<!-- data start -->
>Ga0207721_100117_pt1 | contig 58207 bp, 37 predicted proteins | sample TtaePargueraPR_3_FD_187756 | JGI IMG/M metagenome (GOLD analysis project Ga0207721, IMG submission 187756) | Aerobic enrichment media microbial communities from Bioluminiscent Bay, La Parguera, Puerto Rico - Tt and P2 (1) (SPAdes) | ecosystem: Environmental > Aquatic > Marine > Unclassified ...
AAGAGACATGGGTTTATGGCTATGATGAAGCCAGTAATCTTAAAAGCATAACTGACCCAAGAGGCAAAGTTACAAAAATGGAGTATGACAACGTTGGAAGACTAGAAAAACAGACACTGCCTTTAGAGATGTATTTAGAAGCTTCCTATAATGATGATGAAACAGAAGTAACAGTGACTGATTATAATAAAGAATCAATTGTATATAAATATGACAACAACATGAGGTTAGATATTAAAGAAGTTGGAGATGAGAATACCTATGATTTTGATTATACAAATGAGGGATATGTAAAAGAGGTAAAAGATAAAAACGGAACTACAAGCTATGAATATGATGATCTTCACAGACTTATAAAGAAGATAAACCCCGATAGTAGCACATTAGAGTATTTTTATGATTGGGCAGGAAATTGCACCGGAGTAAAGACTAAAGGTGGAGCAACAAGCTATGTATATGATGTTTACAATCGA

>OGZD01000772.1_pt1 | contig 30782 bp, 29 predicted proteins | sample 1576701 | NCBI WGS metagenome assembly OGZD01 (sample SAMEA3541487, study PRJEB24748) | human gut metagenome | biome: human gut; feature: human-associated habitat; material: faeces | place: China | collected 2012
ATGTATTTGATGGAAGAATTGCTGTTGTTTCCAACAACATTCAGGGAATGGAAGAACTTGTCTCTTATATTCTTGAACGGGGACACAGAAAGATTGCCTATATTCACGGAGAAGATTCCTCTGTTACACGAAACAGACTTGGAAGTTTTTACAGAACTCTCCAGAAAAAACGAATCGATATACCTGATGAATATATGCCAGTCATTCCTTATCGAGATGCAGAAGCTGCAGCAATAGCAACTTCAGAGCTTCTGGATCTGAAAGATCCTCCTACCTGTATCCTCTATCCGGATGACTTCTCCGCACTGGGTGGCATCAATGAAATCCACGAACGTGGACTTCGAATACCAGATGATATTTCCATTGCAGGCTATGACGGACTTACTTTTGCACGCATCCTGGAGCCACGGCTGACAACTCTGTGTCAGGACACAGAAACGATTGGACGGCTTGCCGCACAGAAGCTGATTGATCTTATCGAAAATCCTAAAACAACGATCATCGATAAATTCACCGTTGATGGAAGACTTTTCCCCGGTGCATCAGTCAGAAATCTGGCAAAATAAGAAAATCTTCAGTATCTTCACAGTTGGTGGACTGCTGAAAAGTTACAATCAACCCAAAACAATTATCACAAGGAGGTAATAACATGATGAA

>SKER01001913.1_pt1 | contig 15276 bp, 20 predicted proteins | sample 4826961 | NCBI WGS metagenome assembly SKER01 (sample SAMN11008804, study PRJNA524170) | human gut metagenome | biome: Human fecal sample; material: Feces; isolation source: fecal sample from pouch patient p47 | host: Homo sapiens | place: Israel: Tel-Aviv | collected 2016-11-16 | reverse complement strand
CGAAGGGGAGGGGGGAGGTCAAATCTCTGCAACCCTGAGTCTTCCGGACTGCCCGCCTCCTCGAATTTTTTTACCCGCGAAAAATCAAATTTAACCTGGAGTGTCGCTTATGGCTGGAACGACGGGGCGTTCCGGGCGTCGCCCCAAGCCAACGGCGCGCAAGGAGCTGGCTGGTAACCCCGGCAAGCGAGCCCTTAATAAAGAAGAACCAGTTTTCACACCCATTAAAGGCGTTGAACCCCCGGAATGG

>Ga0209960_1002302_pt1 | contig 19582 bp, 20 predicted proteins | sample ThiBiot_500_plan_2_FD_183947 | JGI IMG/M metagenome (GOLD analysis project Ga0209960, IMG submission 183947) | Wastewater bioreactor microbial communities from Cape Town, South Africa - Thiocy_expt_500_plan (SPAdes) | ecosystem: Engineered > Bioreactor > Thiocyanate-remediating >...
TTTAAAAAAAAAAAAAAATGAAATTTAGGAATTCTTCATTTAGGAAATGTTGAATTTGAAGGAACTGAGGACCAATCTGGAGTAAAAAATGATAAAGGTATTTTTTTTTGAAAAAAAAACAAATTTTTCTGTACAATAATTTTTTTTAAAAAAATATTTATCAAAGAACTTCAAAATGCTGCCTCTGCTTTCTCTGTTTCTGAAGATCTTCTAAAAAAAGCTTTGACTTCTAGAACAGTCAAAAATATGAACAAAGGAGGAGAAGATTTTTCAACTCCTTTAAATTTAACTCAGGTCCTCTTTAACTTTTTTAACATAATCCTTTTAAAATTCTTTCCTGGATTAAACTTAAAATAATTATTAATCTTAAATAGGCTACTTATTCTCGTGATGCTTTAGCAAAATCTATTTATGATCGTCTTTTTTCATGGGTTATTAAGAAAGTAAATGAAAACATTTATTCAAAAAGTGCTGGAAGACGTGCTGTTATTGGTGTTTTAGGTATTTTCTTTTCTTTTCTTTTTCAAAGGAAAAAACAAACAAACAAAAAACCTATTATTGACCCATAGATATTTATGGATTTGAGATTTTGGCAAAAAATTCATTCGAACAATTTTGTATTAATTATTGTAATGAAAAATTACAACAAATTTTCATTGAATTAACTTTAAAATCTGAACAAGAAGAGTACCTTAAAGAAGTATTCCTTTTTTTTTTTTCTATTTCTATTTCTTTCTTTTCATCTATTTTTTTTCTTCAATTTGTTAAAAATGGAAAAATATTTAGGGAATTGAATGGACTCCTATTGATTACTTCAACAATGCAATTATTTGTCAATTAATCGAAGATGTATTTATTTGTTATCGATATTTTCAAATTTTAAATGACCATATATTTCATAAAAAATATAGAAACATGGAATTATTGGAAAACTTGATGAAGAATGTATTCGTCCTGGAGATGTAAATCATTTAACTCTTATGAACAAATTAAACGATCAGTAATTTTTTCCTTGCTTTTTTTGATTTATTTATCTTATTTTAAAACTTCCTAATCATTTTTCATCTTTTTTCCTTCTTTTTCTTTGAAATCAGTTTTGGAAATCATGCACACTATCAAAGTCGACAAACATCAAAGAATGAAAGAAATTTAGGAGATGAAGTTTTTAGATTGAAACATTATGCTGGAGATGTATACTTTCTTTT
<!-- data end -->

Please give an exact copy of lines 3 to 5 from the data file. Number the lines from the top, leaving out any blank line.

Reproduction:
>OGZD01000772.1_pt1 | contig 30782 bp, 29 predicted proteins | sample 1576701 | NCBI WGS metagenome assembly OGZD01 (sample SAMEA3541487, study PRJEB24748) | human gut metagenome | biome: human gut; feature: human-associated habitat; material: faeces | place: China | collected 2012
ATGTATTTGATGGAAGAATTGCTGTTGTTTCCAACAACATTCAGGGAATGGAAGAACTTGTCTCTTATATTCTTGAACGGGGACACAGAAAGATTGCCTATATTCACGGAGAAGATTCCTCTGTTACACGAAACAGACTTGGAAGTTTTTACAGAACTCTCCAGAAAAAACGAATCGATATACCTGATGAATATATGCCAGTCATTCCTTATCGAGATGCAGAAGCTGCAGCAATAGCAACTTCAGAGCTTCTGGATCTGAAAGATCCTCCTACCTGTATCCTCTATCCGGATGACTTCTCCGCACTGGGTGGCATCAATGAAATCCACGAACGTGGACTTCGAATACCAGATGATATTTCCATTGCAGGCTATGACGGACTTACTTTTGCACGCATCCTGGAGCCACGGCTGACAACTCTGTGTCAGGACACAGAAACGATTGGACGGCTTGCCGCACAGAAGCTGATTGATCTTATCGAAAATCCTAAAACAACGATCATCGATAAATTCACCGTTGATGGAAGACTTTTCCCCGGTGCATCAGTCAGAAATCTGGCAAAATAAGAAAATCTTCAGTATCTTCACAGTTGGTGGACTGCTGAAAAGTTACAATCAACCCAAAACAATTATCACAAGGAGGTAATAACATGATGAA

>SKER01001913.1_pt1 | contig 15276 bp, 20 predicted proteins | sample 4826961 | NCBI WGS metagenome assembly SKER01 (sample SAMN11008804, study PRJNA524170) | human gut metagenome | biome: Human fecal sample; material: Feces; isolation source: fecal sample from pouch patient p47 | host: Homo sapiens | place: Israel: Tel-Aviv | collected 2016-11-16 | reverse complement strand